Proportion refers to sizes. If you look at elements in your artwork, proportion refers to how big or small something is in comparison to other elements.
It’s a way you organize elements in your artwork. Radial composition refers to arranging elements in a shape of a circle, where the elements spread out from a central point in the circle.
When you draw or paint, repetition is repeating the same element more times. It can create interest and patterns as well.
This is a painting tool that uses a roller to apply paint. They can be textured, smooth, made of sponge or harder materials. Mostly used in art journaling and mixed media are so-called brayers.
RULE OF THIRDS
Basically, if you take your paper/ page and divide it into 9 equal parts by two vertical and two horizontal lines, you’ll get a grid. Imagine this as a grid for tic tac toe.
These lines meet at 4 different points. These points are the most appealing to the eyes, so by placing the objects here, you immediately invite the viewer’s eye to that object.
Scale refers to the size of objects in your artwork when compared to one another.
The scraping technique involves acrylic paint and a tool you use to scrape it over the paper. This tool can be as simple as a piece of cardboard.
Secondary colors on the colors wheel are those that are created by mixing primary colors. These are orange, purple, and green.
You create a shade of a certain color by adding black to it.
It’s a solid shape of an animal, human, or similar, in contrast to the background. The silhouette is usually black.
It’s a rough, freehand drawing that’s not finished, its intention is mostly to help with creating a final piece.
A solvent is used to thin oil paints or to clean brushes from them.
It’s a tool with designs or patterns used to make marks by applying ink to them and stamping them on the paper. They can be acrylic, rubber, sponge, etc.
Stencils are tools that have pre-cut designs on them. You use it with paint or ink to create designs, draw, or write easily. They’re very popular in mixed media because you can create interesting layered backgrounds with them.
Symmetry in art involves areas on your artwork that seem mirrored. This doesn’t have to be like an exact mirrored image. You can use only portions of your artwork as a mirrored image.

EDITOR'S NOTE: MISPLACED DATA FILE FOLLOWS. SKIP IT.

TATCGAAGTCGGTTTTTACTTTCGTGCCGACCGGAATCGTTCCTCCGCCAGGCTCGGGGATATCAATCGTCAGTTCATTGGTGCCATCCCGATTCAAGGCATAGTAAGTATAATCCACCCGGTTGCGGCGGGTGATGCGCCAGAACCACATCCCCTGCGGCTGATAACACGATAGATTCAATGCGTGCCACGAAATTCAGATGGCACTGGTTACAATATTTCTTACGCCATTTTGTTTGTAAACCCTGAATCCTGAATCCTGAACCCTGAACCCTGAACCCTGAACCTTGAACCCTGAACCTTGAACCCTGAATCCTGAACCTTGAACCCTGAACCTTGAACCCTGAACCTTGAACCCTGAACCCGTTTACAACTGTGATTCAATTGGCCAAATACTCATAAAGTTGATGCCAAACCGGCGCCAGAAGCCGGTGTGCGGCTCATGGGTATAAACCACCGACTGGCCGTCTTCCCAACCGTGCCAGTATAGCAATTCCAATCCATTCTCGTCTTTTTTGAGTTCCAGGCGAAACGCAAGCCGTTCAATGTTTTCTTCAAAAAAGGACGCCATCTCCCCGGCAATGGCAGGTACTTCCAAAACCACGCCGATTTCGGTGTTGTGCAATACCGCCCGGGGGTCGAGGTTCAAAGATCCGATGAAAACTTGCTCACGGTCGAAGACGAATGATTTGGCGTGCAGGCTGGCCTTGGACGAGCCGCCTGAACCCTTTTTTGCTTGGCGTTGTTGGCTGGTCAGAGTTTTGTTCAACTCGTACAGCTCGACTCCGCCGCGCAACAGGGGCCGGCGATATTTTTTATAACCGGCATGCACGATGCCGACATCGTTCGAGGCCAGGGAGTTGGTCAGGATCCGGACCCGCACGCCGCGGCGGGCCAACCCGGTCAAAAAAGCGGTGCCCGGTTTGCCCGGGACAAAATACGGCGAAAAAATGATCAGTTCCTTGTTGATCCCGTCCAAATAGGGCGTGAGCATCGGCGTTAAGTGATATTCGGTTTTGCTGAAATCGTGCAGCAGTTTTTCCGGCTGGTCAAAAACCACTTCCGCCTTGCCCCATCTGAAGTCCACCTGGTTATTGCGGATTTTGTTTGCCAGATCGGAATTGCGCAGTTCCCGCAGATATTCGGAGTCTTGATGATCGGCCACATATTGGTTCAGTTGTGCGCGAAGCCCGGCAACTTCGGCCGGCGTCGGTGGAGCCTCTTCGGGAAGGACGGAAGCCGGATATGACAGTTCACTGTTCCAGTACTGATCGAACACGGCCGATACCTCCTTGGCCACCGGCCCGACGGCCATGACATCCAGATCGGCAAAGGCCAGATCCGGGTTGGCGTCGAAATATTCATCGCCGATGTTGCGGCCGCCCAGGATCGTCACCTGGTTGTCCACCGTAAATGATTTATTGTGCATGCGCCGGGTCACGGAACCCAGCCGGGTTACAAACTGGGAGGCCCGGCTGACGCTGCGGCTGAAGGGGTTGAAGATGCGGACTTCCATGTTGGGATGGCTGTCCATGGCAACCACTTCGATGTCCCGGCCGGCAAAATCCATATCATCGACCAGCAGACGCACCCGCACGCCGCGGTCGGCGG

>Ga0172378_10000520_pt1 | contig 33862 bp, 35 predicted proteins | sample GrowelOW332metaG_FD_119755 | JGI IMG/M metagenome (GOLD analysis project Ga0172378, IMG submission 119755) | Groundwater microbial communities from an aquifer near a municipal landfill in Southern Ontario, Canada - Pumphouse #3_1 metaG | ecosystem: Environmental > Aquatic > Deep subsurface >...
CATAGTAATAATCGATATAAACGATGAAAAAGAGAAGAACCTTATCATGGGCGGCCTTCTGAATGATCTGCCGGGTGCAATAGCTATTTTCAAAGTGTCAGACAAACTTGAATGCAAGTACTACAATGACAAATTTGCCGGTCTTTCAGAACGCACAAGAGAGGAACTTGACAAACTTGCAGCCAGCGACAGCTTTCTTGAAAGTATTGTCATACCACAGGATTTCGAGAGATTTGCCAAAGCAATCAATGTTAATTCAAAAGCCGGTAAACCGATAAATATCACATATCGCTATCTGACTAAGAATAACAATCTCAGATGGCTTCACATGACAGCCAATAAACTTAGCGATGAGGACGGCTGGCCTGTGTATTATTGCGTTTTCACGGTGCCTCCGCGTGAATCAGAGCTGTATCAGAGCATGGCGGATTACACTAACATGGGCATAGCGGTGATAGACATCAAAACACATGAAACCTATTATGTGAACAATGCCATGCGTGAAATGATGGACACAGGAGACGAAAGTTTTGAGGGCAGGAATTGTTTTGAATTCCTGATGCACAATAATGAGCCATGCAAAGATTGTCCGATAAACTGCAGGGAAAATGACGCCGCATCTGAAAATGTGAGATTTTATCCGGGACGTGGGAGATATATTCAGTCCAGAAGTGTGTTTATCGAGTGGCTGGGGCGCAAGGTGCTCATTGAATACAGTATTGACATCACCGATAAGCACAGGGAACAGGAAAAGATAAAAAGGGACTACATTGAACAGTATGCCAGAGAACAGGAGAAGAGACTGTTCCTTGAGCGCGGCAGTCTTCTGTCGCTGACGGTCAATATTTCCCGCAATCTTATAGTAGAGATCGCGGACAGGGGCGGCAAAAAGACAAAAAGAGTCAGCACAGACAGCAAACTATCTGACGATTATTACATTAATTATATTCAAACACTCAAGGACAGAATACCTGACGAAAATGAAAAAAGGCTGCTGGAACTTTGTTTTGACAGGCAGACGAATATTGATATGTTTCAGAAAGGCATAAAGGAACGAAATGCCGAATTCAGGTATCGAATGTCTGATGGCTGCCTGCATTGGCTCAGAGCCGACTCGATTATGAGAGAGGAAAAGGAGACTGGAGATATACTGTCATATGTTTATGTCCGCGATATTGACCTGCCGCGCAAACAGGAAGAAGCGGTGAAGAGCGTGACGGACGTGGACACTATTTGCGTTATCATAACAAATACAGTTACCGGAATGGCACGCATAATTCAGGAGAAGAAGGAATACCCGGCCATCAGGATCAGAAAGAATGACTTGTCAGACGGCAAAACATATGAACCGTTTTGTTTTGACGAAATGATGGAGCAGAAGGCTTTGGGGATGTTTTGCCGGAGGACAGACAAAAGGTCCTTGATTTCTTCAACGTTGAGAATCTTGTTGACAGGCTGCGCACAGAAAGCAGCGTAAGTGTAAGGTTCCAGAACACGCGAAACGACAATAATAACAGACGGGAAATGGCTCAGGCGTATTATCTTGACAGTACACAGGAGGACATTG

It’s a kind of paint that dries quickly, “in its diversity of transparent and opaque effects, and in the satin sheen of its finish, it resembles the modern acrylic resin emulsion paints.”
You get tertiary colors when you mix equal amounts of one primary and one secondary color.
The texture is a design element that we can see or feel. Texture can usually be felt with our hands. However, artists can create an impression of a texture with different painting techniques or the combination of different tools.
You create a tin of a color by adding white to it, to make it lighter.
If something is translucent, you can see through it, but not completely, whereas when something is transparent, you can completely see through it. For example, watercolors are translucent.
An undertone color can be seen through another layer of color on top of it.
Varnish is used to finish a painting and protect it from light and dust while giving it an equally matte and glossy finish.
Warm colors are red, yellow, and orange (and their variants).
It’s a semi-transparent look of watercolor when you mix it with a lot of water.
It’s a paint that can be dissolved by water. In other words, they’re water-soluble paint.
It’s a special brush that has its own water container so you don’t need to dip into the water. They come in different sizes and are great for watercolor painting.
It’s a translucent paint medium that you mix with water in order to paint with it.
They are colored pencils that react to water. First, you draw and color with them, then you can use a brush with water to activate it.
WET ON WET
A wet-on-wet technique is when you put some water on the paper first and then add more watercolor and water on top of that.
Don’t forget to download these painting terms so you always have them near when needed.
GET YOUR MINI GLOSSARY OF PAINTING TERMS
FOR A QUICK REMINDER
This mini pdf can help you quickly check what some of the painting terms are when you need them during a tutorial, or just out of curiosity. It’ll save you endless googling 😉